• Mathura Hawley

trail

Updated: Aug 1, 2021


Luke, who is wiggling down the slippery side of this place he has never been, not disoriented from being uprooted and catapulted 3,000 miles from everything he has ever known, but happy, as if he has arrived at Disneyland."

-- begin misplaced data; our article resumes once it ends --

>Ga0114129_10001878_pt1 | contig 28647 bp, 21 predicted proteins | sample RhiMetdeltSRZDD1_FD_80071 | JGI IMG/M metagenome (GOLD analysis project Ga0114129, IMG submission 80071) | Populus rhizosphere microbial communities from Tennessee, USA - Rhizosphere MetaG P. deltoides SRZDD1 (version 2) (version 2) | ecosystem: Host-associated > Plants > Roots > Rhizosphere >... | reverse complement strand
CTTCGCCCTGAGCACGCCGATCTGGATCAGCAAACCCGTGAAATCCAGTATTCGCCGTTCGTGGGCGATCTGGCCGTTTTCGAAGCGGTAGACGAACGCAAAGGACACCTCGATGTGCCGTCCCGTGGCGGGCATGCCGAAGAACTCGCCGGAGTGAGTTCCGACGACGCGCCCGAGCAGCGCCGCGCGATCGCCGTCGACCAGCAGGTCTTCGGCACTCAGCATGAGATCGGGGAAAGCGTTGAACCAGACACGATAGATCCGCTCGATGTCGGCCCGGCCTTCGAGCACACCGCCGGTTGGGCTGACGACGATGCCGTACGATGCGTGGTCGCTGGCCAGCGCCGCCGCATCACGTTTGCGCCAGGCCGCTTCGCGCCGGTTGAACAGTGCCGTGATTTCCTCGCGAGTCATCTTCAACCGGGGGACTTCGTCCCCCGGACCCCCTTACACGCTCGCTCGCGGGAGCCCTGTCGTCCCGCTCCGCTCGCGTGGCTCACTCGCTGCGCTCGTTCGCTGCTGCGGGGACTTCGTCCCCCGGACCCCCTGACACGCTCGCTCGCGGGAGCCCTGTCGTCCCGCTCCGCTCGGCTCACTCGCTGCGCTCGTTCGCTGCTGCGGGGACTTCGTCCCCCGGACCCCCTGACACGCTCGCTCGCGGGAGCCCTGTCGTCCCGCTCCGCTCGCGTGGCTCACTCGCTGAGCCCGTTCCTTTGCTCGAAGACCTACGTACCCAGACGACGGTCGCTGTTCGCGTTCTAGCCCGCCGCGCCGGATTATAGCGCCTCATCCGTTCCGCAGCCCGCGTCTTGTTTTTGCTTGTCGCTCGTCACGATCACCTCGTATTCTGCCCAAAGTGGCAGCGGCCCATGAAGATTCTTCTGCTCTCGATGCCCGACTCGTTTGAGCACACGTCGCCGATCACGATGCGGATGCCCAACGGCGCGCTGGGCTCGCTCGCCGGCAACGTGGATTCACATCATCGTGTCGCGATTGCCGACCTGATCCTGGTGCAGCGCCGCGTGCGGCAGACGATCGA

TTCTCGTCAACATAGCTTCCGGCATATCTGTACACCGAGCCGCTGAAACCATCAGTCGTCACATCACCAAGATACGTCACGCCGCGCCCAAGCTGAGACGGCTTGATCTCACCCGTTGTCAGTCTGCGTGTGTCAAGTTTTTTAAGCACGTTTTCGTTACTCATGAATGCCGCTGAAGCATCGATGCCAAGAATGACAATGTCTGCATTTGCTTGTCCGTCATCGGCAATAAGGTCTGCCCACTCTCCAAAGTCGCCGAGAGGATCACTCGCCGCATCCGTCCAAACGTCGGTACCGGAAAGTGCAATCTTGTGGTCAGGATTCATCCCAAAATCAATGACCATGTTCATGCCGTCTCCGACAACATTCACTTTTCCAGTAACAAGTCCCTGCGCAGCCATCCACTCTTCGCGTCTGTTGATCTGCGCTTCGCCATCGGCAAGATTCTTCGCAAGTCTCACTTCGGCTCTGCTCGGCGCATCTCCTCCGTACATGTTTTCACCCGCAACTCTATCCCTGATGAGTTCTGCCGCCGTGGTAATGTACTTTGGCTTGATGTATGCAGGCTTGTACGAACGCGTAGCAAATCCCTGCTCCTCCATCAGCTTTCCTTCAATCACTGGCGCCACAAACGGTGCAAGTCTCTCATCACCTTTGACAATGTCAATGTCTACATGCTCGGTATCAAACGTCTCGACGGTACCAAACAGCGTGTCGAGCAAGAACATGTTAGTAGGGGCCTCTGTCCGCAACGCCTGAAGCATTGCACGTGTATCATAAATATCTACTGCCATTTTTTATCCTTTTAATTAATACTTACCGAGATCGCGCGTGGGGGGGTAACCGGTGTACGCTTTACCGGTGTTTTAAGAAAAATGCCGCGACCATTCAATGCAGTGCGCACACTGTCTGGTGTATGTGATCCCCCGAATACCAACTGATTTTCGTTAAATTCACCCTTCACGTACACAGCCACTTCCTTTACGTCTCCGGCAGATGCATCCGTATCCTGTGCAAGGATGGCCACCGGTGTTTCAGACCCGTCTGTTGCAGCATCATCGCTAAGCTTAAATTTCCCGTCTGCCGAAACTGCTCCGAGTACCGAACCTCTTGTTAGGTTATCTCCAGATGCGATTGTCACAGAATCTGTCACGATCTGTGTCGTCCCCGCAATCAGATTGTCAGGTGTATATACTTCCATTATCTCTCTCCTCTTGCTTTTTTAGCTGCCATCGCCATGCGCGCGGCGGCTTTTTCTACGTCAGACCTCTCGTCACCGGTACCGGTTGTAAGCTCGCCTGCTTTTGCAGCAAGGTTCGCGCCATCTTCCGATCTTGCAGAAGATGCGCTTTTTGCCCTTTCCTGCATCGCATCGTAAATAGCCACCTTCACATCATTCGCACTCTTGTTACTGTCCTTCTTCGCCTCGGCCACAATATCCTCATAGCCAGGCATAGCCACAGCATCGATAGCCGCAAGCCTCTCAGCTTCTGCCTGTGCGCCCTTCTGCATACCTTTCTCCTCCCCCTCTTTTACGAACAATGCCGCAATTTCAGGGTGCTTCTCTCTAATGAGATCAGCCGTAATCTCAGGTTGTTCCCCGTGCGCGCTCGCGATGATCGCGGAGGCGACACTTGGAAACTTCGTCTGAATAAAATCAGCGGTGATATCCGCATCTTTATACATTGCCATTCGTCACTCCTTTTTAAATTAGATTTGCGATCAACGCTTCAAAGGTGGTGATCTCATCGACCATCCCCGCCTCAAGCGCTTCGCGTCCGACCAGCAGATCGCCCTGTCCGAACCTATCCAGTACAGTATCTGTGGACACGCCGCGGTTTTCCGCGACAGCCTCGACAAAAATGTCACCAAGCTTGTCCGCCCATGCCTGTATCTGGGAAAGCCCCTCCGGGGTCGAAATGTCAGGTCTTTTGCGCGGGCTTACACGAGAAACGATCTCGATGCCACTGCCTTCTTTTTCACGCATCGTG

We pull into the muddy lot at the edge of the tunnel that takes the road around and through the mountain. Luke whines in anticipation, jumps out and darts for the head of the trail. He has smelled the woods for the last few miles in the way he always knew the cabin was near, and this is his reward for so many long days trapped in the back of the truck sleeping in a ball on an old pillow wedged against the back seat. The greens are both bright and deep in the Oregon woods and the wet pebbly dirt slides easily from the moss onto the narrow trail, where it becomes red and firm under our feet. I stop and look up the side of the park mountain, taking it in before I allow him his freedom with a “Go!” We make our way up and around the ridge, and I reattach him quietly to the leash whenever we see someone ahead on the path, then we slowly glide by as if he has been tethered the entire time before I unfasten it again. It is a scam we have perfected together and we are good at it. We get toward the top and turn around, far enough for the first day. Coming back down, we pass a pretty young Asian girl in a white parka, who speaks very little English and who gestures to ask me which way is out. “Well...down,” I say, then realize I have taken the wrong way myself. I look at her and she could be afraid, but she is not. I laugh. “It’s our first time here and I don’t know, either,” I say, shrugging, and we both smile. She joins us and we circle back the other way. “I’m sorry,” I admit to her, feeling responsible for helping her because she is now trying to call an Uber to pick her up here on the side of the mountain and it makes me giggle. A woman comes down another path with two dogs off-leash and I tighten Luke’s hold as a sign that it could be trouble. The first dog is named Wilfred and he looks playful and comes closer. I decide, for a change, to let them work it out. Instead of growling, Luke bows down to play and I tell her it will be ok. “Can you tell us which way is out?” I ask the woman, and she says “ I could, but why don’t I show you instead?” I turn to the girl who is with us and she says “Thank you,” and nods her approval before I can, so I let her speak for the pack. We all walk silently down the mountain together: The woman who doesn’t know us but offered to show us the way; her two dogs, who have welcomed Luke gently to their mountain; a girl who walks in faith with two strangers who speak a different language and three animals she has never met; Luke, who is wiggling down the slippery side of this place he has never been, not disoriented from being uprooted and catapulted 3,000 miles from everything he has ever known, but happy, as if he has arrived at Disneyland; and me, my heart and head spinning with the lessons of the last two years, shown on my very first walk into these new woods that simple kindness, a little faith and the genuineness of human spirit could actually be waiting at the top of every trail. We will see.


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